Most traffic tickets are issued for traffic offenses (“infractions”), including tickets for mechanical violations and most basic motion violations. Infractions do not usually carry the same shame and penalties as serious criminal offenses. But certain traffic-related offenses are associated as “misdemeanors” or even “felonies”, and can result in much larger fines, loss of driving rights, or even imprisonment.
In most states, a traffic violation translates into a misdemeanor or felony if it:
- Inflicts injury onto a person or there is destruction of property, or
- Inflicts a real threat of injury to a person or destruction of property.
Traffic Felonies and Misdemeanors: The Overview
Going through a red light may be a misdemeanor in one state, for instance, but it can take a very wrong turn into a felony if the driver hits another vehicle in the intersection and a person of that vehicle dies. In addition, some traffic offenses are defined as misdemeanors or felonies from the outset, such as driving with a revoked license, leaving the scene of an accident, or reckless driving.
People accused of these more-serious traffic violations are entitled to all constitutional protections provided to criminal defendants, including the right to a court-appointed attorney and a jury trial.
The criminal justice system would quickly be overwhelmed if every minor breach of the law required a full criminal trial. Therefore, less egregious traffic violations are often treated as misdemeanors (although many minor traffic offenses are considered even less severe “infractions”). Misdemeanors are less serious crimes, generally punishable by a fine or incarceration in the county jail for less than one year. Although precise classifications vary on a state-by-state basis, common examples of traffic misdemeanors include:
- Driving under the influence of alcohol or drugs,
- Failing to stop at the scene of an accident,
- Driving without a valid driver’s license,
- Driving without insurance, and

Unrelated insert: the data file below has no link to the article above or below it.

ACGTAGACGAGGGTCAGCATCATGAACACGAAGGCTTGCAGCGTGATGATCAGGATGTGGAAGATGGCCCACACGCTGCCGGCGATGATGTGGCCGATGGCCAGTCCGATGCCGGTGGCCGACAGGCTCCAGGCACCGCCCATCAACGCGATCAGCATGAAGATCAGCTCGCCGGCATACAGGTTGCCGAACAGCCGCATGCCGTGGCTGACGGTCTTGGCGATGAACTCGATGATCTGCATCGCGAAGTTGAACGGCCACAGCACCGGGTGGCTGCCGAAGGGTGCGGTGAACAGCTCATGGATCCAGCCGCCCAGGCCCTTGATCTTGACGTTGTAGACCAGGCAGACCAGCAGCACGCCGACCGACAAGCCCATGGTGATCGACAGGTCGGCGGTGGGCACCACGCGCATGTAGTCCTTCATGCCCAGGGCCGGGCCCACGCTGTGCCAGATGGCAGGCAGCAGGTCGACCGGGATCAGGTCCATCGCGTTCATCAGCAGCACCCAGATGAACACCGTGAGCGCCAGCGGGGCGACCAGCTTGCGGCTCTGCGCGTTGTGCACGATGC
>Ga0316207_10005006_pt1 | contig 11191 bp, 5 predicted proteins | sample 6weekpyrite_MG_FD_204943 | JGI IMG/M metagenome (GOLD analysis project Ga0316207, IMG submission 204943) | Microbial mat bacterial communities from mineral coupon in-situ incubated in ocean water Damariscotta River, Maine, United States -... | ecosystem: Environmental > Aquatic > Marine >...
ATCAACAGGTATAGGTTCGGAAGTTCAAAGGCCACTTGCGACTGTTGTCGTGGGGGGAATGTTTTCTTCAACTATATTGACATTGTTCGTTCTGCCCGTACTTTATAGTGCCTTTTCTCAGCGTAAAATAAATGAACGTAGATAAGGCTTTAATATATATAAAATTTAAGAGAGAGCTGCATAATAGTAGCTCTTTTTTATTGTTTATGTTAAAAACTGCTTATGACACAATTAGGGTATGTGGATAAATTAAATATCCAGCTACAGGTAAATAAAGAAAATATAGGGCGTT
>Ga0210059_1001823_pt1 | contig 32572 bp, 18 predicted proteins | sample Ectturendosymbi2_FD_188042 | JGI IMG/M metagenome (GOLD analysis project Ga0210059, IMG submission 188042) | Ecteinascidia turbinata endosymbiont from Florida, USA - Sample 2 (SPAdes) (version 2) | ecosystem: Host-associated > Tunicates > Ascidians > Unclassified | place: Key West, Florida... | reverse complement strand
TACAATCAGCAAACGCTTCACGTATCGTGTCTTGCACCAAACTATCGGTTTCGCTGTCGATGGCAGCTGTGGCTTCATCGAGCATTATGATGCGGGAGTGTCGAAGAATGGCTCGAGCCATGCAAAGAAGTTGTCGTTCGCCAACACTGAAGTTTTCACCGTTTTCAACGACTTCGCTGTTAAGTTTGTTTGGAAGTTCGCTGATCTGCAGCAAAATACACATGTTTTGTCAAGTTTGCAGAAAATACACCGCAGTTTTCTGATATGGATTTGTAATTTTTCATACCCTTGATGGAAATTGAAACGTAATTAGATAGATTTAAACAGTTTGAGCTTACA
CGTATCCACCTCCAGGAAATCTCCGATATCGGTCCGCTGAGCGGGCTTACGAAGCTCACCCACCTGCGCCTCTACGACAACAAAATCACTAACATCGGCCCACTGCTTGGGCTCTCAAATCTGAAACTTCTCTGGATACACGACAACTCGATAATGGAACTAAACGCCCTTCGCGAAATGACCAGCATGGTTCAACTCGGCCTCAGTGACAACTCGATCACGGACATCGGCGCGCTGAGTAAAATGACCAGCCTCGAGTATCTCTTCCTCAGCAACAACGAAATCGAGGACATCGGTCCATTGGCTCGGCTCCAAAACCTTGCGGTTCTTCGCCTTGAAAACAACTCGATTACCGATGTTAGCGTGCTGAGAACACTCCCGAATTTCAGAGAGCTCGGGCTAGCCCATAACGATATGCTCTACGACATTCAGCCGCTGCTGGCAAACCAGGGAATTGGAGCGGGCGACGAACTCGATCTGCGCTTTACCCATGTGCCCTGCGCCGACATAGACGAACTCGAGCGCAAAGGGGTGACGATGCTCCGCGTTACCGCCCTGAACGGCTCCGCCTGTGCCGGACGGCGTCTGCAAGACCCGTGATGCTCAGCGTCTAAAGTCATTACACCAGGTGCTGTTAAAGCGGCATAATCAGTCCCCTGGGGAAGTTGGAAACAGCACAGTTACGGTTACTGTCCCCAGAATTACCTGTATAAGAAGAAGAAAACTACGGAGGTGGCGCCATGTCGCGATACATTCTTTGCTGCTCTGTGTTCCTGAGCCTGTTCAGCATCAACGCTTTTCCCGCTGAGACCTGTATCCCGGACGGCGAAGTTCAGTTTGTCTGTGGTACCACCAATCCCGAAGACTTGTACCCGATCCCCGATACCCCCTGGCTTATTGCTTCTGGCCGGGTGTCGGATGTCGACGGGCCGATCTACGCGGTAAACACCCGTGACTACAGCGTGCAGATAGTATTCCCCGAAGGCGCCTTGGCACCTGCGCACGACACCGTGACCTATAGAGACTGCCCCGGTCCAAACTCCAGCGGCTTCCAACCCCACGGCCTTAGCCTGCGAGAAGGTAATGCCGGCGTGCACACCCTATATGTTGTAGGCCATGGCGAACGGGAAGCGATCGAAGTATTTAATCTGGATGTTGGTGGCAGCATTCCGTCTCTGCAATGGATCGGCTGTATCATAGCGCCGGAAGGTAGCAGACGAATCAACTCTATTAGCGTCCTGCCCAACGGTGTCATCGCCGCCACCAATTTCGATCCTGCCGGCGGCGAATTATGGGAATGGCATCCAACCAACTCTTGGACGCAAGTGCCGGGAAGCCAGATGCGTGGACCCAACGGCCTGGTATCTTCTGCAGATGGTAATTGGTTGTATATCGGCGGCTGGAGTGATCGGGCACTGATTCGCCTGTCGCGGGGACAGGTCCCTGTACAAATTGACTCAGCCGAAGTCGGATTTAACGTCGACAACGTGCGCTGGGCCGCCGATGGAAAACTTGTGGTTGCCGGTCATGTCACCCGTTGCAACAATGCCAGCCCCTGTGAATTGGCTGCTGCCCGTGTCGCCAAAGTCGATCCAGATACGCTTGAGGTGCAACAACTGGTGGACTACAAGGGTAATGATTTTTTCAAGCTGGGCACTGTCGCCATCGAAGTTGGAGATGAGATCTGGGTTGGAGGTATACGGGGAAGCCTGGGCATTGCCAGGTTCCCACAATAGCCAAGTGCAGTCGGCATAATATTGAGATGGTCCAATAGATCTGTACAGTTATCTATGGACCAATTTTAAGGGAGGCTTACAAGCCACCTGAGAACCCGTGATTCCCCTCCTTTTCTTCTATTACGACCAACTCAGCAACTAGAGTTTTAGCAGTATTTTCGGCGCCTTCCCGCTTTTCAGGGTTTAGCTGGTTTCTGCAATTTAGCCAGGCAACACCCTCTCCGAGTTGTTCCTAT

- Reckless driving.
For many of these violations, the driver will be taken into custody and required to post bail, this is where we come into play (714-393-2447). Incarceration sentences for misdemeanor convictions are less severe than sentences for felony convictions, and other potential consequences of misdemeanor convictions are also generally less harsh.
Felonies are typically one of the more serious crimes in the system of criminal law and felony traffic offenses are no exception, these are not to be treated lightly. A standard definition of a felony is any crime punishable by more than one year in prison or by death. This means that a crime that has a sentence of only a fine or confinement in the local jail for a short period of time is not a felony. More often the sentence does not entail a felony but the punishment can translate into a felony.
A person convicted of a felony may have more restrictions on his or her rights than a person convicted of a lesser crime. In addition to longer prison sentences, in many jurisdictions felons cannot serve on juries, lose their right to vote or to practice certain professions, such as law and teaching. Felons may be restricted from owning guns or serving in the military. And some states have a “three strikes, you’re out” statute, which provides that a person who already has been convicted of two felonies may be sentenced to life in prison if he or she is convicted of a third.
Misdemeanor and Felony Traffic Offenses: Get Help Now, Call Us Now at 714-393-2447!
Traffic charges must be taken as seriously as any other criminal charges, especially when a traffic offense rises to the level of a misdemeanor or felony, which carry the potential for harsh consequences. If you have been charged with a traffic-related misdemeanor or felony, the best place to start is to first call us at 714-393-2447, and then speak with an experienced traffic ticket attorney in your area, who in some cases may be able to “plead down” a serious traffic offense from a felony to a misdemeanor.